The Grand Parade Quarter project which will see a complete renewal of the area around the southern gateway to the medieval city, connecting the Grand Parade and a series of historic lanes, streets and Bishop Lucey Park with the south channel of the River Lee and the city centre business core.

The works will be funded through the Government’s Urban Regeneration and Development Fund (URDF) established under the Government’s Ireland 2040 programme and from Cork City Council’s own resources. The project represents the first application of URDF investment in the city.

Bishop Lucey Park is to be completely renewed based on an award winning architectural design that opens up the park to the wider city centre, re-imagines space within it, has many biodiversity gains and protects and highlights the city’s medieval wall.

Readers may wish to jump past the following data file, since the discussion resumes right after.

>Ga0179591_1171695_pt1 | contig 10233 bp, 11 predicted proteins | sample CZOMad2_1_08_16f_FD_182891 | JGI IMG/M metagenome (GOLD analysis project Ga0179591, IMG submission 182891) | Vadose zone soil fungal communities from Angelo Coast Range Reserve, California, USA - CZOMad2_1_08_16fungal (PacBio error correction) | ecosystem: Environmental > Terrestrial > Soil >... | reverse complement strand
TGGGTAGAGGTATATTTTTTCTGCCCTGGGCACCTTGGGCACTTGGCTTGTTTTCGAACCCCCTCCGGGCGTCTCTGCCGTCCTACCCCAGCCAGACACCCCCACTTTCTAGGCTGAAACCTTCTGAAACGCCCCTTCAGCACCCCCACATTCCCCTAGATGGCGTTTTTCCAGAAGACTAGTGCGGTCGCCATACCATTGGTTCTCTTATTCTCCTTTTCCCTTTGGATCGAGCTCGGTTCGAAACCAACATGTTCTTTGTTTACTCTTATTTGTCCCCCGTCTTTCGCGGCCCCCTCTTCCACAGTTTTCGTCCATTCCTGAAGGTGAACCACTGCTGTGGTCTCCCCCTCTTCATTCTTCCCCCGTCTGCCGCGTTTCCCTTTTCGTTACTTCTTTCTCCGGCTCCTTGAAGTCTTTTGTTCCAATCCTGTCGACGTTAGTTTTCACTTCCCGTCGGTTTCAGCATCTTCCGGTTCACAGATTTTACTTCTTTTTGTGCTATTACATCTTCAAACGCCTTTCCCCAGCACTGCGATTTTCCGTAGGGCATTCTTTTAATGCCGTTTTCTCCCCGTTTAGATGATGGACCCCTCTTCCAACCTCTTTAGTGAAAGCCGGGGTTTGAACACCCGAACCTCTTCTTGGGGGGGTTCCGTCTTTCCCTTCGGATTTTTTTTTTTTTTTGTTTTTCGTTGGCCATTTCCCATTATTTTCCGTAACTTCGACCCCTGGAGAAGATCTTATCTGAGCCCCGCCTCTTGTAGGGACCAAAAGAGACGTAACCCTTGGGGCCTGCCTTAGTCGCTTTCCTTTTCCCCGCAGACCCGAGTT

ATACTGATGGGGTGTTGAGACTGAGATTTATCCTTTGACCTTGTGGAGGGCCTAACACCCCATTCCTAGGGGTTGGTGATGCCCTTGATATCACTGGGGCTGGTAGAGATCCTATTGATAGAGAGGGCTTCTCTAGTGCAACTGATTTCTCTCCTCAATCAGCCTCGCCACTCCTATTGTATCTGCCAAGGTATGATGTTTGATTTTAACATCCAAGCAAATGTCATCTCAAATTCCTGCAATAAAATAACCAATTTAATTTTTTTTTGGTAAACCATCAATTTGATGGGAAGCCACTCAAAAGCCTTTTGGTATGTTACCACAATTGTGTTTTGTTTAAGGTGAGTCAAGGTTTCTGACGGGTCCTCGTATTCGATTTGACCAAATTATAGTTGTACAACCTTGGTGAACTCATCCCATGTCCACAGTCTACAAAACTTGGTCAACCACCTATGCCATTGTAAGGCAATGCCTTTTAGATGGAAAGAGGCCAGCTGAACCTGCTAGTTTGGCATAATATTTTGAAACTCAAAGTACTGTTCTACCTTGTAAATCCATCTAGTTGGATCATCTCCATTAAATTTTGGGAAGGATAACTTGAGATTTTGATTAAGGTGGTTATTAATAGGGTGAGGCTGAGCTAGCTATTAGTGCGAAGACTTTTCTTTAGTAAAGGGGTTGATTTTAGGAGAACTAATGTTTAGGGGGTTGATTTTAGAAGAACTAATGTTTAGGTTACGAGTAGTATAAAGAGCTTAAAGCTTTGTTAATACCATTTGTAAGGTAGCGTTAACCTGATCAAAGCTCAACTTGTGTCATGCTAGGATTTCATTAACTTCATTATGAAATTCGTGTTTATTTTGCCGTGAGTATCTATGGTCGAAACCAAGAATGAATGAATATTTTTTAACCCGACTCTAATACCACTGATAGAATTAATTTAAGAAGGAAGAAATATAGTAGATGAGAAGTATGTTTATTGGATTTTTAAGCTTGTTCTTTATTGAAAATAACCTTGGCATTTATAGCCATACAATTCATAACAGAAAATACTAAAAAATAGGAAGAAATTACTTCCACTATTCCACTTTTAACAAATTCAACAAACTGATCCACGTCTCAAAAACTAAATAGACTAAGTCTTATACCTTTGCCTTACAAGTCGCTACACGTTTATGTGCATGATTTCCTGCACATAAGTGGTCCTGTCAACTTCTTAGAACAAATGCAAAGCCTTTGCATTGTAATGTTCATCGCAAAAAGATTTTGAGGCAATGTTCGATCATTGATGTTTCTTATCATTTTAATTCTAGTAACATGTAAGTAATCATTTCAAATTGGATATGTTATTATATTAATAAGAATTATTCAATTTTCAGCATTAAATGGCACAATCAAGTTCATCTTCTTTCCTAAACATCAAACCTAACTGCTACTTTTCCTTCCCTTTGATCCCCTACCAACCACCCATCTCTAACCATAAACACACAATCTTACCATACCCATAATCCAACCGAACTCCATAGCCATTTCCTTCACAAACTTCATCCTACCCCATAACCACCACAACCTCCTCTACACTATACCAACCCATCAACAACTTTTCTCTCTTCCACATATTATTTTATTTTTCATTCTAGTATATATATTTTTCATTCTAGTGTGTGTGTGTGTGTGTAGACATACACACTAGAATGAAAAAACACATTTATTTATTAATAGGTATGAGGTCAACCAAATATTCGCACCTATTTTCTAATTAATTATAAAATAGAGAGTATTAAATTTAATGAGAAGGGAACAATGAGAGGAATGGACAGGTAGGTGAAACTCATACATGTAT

South Main Street will be transformed through the creation of a large scale public space opening up the historic Counting House on the Beamish and Crawford site and creating new walking and cycling opportunities around the area. The revitalisation will be further enhanced by a sustainable greening strategy with street trees lining footpaths and roadways with low level planting beds and a variety of planters bringing colour and vibrancy to the area.

In tandem with the Beamish and Crawford site works, complementary public realm improvements are to be made to South Main Street, Tobin Street, Tuckey Street, South Gate Bridge, Keyser’s Hill, Proby’s Quay, Frenchs Quay Crosses Green, Clarke’s Bridge and Wandesford Quay.

The remaining and final element of the project will see the development of a state-of-the-art new city public library in the Grand Parade area.

To find out more details on this Public Building Development in Cork Applied for on 2021-07-15 take the free trial here.

Bishop Lucey Park

Plans Applied

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